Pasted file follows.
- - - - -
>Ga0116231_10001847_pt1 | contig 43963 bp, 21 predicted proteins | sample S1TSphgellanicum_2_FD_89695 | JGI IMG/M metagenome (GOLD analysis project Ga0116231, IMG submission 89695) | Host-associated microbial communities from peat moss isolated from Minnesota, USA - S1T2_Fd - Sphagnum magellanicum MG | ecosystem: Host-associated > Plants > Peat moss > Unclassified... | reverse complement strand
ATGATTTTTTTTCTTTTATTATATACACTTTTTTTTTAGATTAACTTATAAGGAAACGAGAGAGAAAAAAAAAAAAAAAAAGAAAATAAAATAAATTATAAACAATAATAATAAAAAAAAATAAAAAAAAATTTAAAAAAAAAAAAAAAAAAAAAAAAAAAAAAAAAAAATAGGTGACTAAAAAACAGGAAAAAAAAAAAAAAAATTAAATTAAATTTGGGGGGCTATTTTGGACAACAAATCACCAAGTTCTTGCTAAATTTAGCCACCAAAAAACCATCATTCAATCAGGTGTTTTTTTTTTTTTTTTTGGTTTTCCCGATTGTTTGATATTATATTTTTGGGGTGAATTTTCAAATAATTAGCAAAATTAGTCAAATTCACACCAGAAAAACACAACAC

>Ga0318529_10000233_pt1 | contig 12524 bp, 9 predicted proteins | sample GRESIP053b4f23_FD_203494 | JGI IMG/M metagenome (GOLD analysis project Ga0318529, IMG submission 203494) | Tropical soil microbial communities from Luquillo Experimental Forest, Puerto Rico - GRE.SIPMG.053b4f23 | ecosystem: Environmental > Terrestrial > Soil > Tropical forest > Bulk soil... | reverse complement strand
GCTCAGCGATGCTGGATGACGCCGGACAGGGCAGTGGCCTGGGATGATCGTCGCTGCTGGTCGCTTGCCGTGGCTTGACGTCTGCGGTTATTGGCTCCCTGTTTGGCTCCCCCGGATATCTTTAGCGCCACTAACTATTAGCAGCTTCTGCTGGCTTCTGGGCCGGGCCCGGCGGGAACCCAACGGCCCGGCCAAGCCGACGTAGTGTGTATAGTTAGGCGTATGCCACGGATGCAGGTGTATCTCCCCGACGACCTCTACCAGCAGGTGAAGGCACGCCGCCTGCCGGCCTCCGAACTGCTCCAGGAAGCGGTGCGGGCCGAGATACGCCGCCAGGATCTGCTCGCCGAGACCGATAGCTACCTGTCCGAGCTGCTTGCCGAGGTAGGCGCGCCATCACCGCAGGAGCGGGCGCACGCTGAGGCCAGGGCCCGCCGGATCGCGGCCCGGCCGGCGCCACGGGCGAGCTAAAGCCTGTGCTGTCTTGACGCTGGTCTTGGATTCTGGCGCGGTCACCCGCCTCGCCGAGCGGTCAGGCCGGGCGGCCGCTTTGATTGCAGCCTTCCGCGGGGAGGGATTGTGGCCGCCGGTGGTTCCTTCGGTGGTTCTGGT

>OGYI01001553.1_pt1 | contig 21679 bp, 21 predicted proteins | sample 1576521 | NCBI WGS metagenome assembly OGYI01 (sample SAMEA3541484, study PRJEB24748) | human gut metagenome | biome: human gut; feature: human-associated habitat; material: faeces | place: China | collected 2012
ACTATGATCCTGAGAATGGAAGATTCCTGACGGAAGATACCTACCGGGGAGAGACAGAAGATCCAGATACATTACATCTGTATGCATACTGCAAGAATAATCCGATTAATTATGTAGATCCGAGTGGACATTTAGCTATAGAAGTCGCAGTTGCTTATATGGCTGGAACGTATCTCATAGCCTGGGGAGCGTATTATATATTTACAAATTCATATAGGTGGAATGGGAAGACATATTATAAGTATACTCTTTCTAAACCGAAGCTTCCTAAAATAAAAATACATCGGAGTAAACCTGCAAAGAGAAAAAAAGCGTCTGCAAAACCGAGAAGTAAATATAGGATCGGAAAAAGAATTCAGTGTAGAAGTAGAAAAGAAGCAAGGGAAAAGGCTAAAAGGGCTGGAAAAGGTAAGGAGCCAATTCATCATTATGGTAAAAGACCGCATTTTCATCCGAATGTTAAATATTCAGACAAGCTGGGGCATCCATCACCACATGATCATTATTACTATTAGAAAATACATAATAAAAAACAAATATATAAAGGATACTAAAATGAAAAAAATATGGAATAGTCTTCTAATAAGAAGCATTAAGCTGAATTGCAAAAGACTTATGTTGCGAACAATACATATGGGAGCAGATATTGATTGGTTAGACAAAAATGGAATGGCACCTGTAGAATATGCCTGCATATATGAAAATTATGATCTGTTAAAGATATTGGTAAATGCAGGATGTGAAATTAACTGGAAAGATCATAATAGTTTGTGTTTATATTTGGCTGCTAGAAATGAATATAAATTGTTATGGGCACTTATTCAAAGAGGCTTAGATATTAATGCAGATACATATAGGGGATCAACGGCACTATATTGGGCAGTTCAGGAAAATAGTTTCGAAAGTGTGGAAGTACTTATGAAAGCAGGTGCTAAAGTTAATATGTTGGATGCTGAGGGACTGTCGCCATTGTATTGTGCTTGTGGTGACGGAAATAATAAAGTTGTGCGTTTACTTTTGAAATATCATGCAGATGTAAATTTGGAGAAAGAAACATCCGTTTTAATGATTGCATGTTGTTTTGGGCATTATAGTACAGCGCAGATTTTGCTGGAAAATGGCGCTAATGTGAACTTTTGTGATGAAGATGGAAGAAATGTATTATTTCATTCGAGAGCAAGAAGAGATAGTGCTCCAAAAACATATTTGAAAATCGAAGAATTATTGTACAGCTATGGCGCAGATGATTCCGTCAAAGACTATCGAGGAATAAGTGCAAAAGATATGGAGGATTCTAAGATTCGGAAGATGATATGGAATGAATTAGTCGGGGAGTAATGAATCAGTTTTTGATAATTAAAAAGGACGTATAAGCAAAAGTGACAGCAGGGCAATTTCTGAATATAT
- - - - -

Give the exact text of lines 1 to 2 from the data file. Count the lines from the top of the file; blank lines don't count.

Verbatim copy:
>Ga0116231_10001847_pt1 | contig 43963 bp, 21 predicted proteins | sample S1TSphgellanicum_2_FD_89695 | JGI IMG/M metagenome (GOLD analysis project Ga0116231, IMG submission 89695) | Host-associated microbial communities from peat moss isolated from Minnesota, USA - S1T2_Fd - Sphagnum magellanicum MG | ecosystem: Host-associated > Plants > Peat moss > Unclassified... | reverse complement strand
ATGATTTTTTTTCTTTTATTATATACACTTTTTTTTTAGATTAACTTATAAGGAAACGAGAGAGAAAAAAAAAAAAAAAAAGAAAATAAAATAAATTATAAACAATAATAATAAAAAAAAATAAAAAAAAATTTAAAAAAAAAAAAAAAAAAAAAAAAAAAAAAAAAAAATAGGTGACTAAAAAACAGGAAAAAAAAAAAAAAAATTAAATTAAATTTGGGGGGCTATTTTGGACAACAAATCACCAAGTTCTTGCTAAATTTAGCCACCAAAAAACCATCATTCAATCAGGTGTTTTTTTTTTTTTTTTTGGTTTTCCCGATTGTTTGATATTATATTTTTGGGGTGAATTTTCAAATAATTAGCAAAATTAGTCAAATTCACACCAGAAAAACACAACAC